Big 3 Korean shipbuilders set to log quarterly profits


South Korea’s three major shipbuilders are likely to log quarterly surplus for the July-September period and remain in the black for years, thanks to rises in newbuild ship prices, banking sources said.

It will be the first time that the “Big Three” companies, HD Korea Shipbuilding & Offshore Engineering Co. (KSOE), Hanwha Ocean Co. and Samsung Heavy Industries Co., post their quarterly profits at the same time in 11 years.

Hanwha Ocean, which was renamed from Daewoo Shipbuilding & Marine Engineering in May, is predicted to post 12.1 billion won ($8.9 million) profit for the July-September period after consecutive losses since the fourth quarter of 2020, banking sources said on Oct. 15.

HD KSOE, the intermediate holding firm of the world’s second-largest shipbuilder HD Hyundai Heavy Industries, is expected to log a 200.4 billion won surplus in the third quarter after a 71.2 billion won profit in the second quarter, sources said.

Among HD KSOE’s affiliates, HD Hyundai Heavy and Hyundai Samho Heavy Industries Co. are forecast to post profits, while Hyundai Mipo Dockyard Co. is likely to log a slight loss as the prices of its flagship petrochemical carriers have risen late.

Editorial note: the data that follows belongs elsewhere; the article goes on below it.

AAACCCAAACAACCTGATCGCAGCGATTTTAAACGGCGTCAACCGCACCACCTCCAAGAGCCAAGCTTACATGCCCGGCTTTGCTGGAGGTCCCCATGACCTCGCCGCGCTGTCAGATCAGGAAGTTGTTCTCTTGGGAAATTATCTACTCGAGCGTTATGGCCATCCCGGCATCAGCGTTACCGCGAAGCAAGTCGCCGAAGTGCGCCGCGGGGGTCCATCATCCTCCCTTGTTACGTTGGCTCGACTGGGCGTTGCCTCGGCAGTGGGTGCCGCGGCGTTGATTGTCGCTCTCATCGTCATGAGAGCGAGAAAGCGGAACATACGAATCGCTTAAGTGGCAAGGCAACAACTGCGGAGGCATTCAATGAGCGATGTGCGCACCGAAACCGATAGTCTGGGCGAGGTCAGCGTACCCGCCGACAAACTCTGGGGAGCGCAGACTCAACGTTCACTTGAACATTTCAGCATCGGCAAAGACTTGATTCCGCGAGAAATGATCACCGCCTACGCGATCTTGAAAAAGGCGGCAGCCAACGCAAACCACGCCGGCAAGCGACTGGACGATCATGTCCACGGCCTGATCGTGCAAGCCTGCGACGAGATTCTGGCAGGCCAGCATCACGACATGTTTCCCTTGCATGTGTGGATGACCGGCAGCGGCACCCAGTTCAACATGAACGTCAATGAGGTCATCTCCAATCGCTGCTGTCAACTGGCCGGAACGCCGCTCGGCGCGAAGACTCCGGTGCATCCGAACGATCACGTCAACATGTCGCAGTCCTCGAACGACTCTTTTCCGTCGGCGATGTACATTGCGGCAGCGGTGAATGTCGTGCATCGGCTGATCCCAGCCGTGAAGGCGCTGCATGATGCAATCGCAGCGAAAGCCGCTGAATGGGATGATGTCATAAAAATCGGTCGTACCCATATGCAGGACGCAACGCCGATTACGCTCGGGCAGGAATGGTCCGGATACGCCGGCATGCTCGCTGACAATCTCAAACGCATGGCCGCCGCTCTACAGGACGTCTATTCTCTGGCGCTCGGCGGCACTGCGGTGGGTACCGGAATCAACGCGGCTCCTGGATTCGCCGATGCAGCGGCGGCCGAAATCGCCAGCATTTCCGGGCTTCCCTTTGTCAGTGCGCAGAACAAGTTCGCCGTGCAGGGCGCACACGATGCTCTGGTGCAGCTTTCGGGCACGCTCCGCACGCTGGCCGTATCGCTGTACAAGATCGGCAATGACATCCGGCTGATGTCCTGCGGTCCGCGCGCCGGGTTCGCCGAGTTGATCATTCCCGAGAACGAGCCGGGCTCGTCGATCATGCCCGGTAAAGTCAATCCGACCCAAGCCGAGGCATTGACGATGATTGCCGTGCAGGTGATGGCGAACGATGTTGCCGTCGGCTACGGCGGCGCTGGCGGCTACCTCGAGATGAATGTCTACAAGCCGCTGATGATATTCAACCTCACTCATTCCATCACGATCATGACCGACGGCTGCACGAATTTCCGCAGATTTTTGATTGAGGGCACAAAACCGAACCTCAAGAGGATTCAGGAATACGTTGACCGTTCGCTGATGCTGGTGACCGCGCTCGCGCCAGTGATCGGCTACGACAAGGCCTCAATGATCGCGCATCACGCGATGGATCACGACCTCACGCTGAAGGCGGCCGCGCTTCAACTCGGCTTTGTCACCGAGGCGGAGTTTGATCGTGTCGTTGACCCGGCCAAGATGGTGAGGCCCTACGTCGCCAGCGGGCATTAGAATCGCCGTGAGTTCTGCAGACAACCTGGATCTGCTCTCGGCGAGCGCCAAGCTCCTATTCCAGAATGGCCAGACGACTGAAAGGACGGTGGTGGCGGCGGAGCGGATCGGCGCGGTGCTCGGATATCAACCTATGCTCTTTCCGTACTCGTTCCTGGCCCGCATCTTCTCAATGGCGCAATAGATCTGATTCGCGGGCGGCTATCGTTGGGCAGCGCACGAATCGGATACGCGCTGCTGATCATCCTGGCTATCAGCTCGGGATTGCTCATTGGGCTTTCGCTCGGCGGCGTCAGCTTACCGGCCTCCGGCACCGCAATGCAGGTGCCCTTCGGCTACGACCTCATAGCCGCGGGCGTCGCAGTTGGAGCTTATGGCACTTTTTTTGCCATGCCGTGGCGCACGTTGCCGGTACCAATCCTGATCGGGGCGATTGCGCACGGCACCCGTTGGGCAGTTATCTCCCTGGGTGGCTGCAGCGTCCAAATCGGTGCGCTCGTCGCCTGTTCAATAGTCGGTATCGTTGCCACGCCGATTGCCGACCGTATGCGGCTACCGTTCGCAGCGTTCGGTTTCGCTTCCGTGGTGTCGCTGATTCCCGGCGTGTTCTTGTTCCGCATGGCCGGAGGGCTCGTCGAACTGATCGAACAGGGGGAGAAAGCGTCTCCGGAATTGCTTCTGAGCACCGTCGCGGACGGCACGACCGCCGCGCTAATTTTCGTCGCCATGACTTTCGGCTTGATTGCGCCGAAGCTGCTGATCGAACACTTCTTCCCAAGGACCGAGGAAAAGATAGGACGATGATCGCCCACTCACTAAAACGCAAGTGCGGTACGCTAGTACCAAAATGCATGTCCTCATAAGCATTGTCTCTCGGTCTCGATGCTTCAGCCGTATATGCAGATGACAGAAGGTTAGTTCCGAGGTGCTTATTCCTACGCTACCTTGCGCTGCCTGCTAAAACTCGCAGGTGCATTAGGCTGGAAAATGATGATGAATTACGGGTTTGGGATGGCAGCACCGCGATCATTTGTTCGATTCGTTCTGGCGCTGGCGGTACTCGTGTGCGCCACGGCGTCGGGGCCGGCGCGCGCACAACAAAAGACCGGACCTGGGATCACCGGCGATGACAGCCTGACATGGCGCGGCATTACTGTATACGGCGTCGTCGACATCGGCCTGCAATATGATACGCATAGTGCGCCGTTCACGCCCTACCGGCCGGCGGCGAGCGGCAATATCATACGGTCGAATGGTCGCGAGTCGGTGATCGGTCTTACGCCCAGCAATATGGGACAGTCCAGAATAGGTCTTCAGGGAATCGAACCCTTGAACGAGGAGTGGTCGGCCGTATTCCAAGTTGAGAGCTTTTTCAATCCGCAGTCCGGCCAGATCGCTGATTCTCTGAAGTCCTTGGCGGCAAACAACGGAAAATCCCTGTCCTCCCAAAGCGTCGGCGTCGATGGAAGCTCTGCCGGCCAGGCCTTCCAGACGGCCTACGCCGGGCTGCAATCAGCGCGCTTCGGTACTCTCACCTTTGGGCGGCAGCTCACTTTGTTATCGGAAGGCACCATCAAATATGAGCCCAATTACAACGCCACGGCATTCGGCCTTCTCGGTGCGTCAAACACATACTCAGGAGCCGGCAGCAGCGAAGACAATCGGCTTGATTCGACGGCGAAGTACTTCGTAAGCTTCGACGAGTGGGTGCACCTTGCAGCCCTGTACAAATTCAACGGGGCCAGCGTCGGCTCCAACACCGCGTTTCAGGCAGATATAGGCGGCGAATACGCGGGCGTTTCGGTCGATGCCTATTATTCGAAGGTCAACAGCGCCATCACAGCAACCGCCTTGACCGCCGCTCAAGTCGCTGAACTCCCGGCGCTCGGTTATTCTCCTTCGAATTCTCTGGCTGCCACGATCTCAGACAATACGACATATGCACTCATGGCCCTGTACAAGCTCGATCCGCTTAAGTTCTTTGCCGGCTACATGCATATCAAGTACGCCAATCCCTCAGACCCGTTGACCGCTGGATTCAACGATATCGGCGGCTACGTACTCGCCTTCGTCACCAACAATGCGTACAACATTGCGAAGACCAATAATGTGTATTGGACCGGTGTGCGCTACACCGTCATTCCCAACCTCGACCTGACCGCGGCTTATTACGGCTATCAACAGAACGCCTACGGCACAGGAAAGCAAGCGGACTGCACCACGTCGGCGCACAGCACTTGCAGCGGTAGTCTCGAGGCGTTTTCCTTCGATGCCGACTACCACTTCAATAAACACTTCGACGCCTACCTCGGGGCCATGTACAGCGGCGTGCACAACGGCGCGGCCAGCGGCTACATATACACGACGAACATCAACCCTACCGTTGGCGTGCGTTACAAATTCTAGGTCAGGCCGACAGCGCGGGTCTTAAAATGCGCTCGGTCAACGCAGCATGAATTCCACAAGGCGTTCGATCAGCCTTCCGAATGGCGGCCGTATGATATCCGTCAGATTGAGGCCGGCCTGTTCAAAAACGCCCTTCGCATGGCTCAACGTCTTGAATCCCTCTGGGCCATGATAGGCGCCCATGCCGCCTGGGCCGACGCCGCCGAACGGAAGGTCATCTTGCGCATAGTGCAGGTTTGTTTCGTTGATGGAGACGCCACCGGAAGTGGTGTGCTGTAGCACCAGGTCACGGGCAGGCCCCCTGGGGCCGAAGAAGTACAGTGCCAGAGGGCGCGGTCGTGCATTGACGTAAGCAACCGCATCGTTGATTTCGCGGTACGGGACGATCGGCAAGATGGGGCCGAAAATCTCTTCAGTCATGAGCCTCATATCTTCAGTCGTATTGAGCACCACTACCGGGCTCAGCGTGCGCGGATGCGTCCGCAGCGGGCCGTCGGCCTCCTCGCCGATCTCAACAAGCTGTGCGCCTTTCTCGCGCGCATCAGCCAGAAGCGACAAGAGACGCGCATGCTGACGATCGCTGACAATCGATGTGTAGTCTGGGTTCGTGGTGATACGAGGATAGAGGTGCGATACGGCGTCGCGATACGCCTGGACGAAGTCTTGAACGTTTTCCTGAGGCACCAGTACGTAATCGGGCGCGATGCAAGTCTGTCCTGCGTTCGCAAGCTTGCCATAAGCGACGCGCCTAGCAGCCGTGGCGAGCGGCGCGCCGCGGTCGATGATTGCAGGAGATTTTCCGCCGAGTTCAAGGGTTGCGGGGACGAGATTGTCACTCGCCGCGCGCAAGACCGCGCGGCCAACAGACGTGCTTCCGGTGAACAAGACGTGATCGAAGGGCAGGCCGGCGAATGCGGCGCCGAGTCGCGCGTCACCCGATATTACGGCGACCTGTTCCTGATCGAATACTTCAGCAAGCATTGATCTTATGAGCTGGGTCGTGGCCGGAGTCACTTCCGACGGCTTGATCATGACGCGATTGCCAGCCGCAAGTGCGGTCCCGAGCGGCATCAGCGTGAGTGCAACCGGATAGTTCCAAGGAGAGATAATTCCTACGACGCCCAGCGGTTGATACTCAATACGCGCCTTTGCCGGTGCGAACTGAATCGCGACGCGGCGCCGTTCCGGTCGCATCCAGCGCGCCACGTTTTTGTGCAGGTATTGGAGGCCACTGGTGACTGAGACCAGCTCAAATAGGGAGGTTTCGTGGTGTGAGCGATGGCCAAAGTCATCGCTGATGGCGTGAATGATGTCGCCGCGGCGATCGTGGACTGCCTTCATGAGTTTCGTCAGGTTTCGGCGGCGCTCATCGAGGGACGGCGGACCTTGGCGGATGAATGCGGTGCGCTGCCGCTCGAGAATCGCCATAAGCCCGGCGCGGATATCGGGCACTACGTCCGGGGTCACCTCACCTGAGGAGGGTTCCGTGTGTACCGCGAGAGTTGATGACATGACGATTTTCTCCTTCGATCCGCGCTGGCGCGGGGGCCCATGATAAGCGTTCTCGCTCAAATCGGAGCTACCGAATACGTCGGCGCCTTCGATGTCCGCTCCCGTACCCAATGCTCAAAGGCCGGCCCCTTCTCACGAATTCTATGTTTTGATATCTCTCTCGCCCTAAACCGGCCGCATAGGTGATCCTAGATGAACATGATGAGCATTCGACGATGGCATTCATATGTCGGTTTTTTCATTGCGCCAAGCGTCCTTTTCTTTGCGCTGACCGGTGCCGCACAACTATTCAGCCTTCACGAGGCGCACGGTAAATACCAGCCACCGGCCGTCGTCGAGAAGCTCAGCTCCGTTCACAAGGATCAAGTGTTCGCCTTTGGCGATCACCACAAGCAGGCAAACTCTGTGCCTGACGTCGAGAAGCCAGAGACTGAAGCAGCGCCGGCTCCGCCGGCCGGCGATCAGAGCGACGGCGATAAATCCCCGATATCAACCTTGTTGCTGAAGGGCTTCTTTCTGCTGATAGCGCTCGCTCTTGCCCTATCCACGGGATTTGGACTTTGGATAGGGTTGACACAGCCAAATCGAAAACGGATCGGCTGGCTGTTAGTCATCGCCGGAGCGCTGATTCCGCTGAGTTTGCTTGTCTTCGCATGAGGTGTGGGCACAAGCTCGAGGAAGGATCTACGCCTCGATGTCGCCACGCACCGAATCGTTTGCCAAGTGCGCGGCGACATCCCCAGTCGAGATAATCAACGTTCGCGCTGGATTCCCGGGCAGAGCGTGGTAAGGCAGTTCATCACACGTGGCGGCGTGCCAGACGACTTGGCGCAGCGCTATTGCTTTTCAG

Samsung Heavy is expected to see a 56.4 billion won profit for the third quarter, after a 58.9 billion won surplus in the second quarter.

The shipbuilders are forecast to deliver most of their cheap orders received by the first half of 2021. The companies expect their profits to increase next year as they will start building ships ordered since the second half of 2021, when ship prices began rising.

The newbuild price index rose from 145.77 in September 2021 to 162.12 in September in 2022 and 175.38 last month, according to shipping and trade market research firm Clarksons Research Services Ltd.

Many Korean shipbuilders work under so-called heavy tail contracts, receiving around 20% of the newbuild ship price when signing a deal, 30% during the construction period and the other 50% at the delivery point. It causes the shipbuilders’ demand for loans due to shortages in working capital.

As the shipbuilding industry has recently rebounded, more companies are signing standard contracts that provide each 20% of the total price at stages of signing of the contract, keel laying, steel cutting, launching and delivery of the ship.

Compared with the heavy tail, the standard form can enhance shipbuilders’ financial stability. “As clients’ demand for dry docks increases, shipbuilders have stronger bargaining power these days,” said an industry source.

The three shipbuilders aim to cut costs and develop next-generation technologies with profits expected for years, after nearly a decade of downturn in the sector since 2014.

Source: Korea Economic Daily


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